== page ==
17. Health care engineering

    CERN Document Server

    Frize, Monique

    2013-01-01

    Part II of Health Care Engineering begins with statistics on the occurrence of medical errors and adverse events, and includes some technological solutions. A chapter on electronic medical records follows. The knowledge management process divided into four steps is described; this includes a discussion on data acquisition, storage, and retrieval. The next two chapters discuss the other three steps of the knowledge management process (knowledge discovery, knowledge translation, knowledge integration and sharing). The last chapter briefly discusses usability studies and clinical trials.This two-

  18. Determinants of patient satisfaction with cancer care delivered by the Danish healthcare system

    DEFF Research Database (Denmark)

    Heerdegen, Anne Christine Stender; Petersen, Gitte Stentebjerg; Jervelund, Signe Smith

    2017-01-01

    , comorbidity, self-reported health, and region of treatment significantly determined ratings of CDT. Patients who reported negative experiences related to waiting time, information, coordination, and continuity of care during PDC and CDT, respectively, were significantly less likely overall to rate their care......BACKGROUND: Patient-reported quality of care, which is often measured by patients' overall rating of care, is gaining more attention within the field of oncology. The aim of this study was to examine factors that determine adult cancer patients' overall rating of prediagnosis care (PDC) and care......). Multivariable logistic regression models were applied. RESULTS: Overall, 55.1% of patients reported excellent PDC and 61.9% reported excellent CDT. The odds of rating PDC and CDT as excellent differed significantly according to sex, age, and cancer diagnosis. Furthermore, the extent of supportive relatives...

  19. Operations management in health care.

    Science.gov (United States)

    Henderson, M D

    1995-01-01

    Health care operations encompass the totality of those health care functions that allow those who practice health care delivery to do so. As the health care industry undergoes dramatic reform, so will the jobs of those who manage health care delivery systems. Although health care operations managers play one of the most vital and substantial roles in the new delivery system, the criteria for their success (or failure) are being defined now. Yet, the new and vital role of the operations manager has been stunted in its development, which is primarily because of old and outdated antipathy between hospital administrators and physicians. This article defines the skills and characteristics of today's health care operations managers.

  20. Will Large DSO-Managed Group Practices Be the Predominant Setting for Oral Health Care by 2025? Two Viewpoints: Viewpoint 1: Large DSO-Managed Group Practices Will Be the Setting in Which the Majority of Oral Health Care Is Delivered by 2025 and Viewpoint 2: Increases in DSO-Managed Group Practices Will Be Offset by Models Allowing Dentists to Retain the Independence and Freedom of a Traditional Practice.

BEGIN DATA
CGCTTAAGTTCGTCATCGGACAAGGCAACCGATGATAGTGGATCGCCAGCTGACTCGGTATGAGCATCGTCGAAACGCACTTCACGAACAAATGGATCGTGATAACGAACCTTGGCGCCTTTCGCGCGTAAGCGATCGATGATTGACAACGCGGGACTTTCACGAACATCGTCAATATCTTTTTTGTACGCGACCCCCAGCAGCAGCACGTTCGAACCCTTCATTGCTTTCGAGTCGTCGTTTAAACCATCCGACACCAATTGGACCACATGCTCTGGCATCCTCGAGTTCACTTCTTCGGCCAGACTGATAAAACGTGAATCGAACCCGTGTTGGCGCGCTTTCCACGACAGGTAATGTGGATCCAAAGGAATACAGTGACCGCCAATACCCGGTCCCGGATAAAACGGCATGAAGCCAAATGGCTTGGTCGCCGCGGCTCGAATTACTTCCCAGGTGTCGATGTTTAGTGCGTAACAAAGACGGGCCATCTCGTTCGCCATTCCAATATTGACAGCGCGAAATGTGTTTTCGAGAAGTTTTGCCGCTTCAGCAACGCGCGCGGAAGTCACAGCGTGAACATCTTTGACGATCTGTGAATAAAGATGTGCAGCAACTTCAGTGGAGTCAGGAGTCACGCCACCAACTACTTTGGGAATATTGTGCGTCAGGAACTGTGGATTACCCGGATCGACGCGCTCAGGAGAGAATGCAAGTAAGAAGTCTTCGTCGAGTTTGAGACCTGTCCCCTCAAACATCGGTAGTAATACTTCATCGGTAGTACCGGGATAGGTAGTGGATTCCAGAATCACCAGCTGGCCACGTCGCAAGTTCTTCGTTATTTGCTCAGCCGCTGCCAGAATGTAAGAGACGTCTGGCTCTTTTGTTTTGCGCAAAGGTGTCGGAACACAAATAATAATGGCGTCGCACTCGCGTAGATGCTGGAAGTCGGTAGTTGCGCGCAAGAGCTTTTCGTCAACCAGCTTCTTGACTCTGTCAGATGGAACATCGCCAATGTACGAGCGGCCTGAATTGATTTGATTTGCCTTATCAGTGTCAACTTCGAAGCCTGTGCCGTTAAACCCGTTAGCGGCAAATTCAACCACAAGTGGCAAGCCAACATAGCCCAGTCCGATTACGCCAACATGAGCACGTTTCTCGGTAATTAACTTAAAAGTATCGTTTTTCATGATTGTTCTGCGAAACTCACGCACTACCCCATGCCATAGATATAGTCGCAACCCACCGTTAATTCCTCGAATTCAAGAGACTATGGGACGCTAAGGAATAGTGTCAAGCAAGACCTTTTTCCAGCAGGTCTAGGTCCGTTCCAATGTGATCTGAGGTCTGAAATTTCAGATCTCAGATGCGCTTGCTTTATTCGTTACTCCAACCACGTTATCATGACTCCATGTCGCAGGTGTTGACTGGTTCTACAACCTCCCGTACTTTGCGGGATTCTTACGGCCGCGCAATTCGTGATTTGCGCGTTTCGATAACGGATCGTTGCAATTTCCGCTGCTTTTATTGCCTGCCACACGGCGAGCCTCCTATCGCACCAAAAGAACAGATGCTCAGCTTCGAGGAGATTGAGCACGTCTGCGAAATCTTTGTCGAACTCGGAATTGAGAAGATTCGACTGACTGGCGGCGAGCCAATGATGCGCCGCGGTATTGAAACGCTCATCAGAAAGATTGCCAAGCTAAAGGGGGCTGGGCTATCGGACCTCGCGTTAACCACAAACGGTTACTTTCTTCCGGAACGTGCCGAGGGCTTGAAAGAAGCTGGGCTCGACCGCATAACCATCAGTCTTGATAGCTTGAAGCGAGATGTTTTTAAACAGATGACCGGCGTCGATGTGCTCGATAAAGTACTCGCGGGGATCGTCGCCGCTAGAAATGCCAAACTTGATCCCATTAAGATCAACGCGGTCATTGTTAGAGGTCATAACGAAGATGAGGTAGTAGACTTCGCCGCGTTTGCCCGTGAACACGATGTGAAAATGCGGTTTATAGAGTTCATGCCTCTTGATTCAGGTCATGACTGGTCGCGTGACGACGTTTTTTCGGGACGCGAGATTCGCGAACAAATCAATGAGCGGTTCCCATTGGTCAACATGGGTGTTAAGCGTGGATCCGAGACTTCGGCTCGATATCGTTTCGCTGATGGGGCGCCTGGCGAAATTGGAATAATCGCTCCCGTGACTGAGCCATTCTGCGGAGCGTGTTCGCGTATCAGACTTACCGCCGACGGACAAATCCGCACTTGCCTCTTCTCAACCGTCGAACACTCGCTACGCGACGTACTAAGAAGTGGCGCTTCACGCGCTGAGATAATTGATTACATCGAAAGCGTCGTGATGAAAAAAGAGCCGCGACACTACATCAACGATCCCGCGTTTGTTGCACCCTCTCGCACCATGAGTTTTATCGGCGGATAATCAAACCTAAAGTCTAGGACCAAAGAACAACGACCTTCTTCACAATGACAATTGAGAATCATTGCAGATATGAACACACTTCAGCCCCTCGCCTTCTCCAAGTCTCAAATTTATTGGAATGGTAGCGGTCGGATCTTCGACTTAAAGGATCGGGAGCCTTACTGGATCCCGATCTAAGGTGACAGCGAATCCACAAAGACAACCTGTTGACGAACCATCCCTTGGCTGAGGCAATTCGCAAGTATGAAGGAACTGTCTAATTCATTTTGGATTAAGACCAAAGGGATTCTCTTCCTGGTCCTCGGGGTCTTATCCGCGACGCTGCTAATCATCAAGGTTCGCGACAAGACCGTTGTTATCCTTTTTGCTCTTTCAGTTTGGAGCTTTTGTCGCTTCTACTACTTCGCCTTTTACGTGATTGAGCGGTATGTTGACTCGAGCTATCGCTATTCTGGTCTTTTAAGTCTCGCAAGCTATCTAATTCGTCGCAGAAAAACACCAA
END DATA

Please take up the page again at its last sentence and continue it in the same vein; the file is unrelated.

Science.gov (United States)

    Cole, James R; Dodge, William W; Findley, John S; Young, Stephen K; Horn, Bruce D; Kalkwarf, Kenneth L; Martin, Max M; Winder, Ronald L

    2015-05-01

    This Point/Counterpoint article discusses the transformation of dental practice from the traditional solo/small-group (partnership) model of the 1900s to large Dental Support Organizations (DSO) that support affiliated dental practices by providing nonclinical functions such as, but not limited to, accounting, human resources, marketing, and legal and practice management. Many feel that DSO-managed group practices (DMGPs) with employed providers will become the setting in which the majority of oral health care will be delivered in the future. Viewpoint 1 asserts that the traditional dental practice patterns of the past are shifting as many younger dentists gravitate toward employed positions in large group practices or the public sector. Although educational debt is relevant in predicting graduates' practice choices, other variables such as gender, race, and work-life balance play critical roles as well. Societal characteristics demonstrated by aging Gen Xers and those in the Millennial generation blend seamlessly with the opportunities DMGPs offer their employees. Viewpoint 2 contends the traditional model of dental care delivery-allowing entrepreneurial practitioners to make decisions in an autonomous setting-is changing but not to the degree nor as rapidly as Viewpoint 1 professes. Millennials entering the dental profession, with characteristics universally attributed to their generation, see value in the independence and flexibility that a traditional practice allows. Although DMGPs provide dentists one option for practice, several alternative delivery models offer current dentists and future dental school graduates many of the advantages of DMGPs while allowing them to maintain the independence and freedom a traditional practice provides.

  1. Perspective of patients, patients' families, and healthcare providers towards designing and delivering hospice care services in a middle income Country

    Directory of Open Access Journals (Sweden)

    Saber Azami-Aghdash

    2015-01-01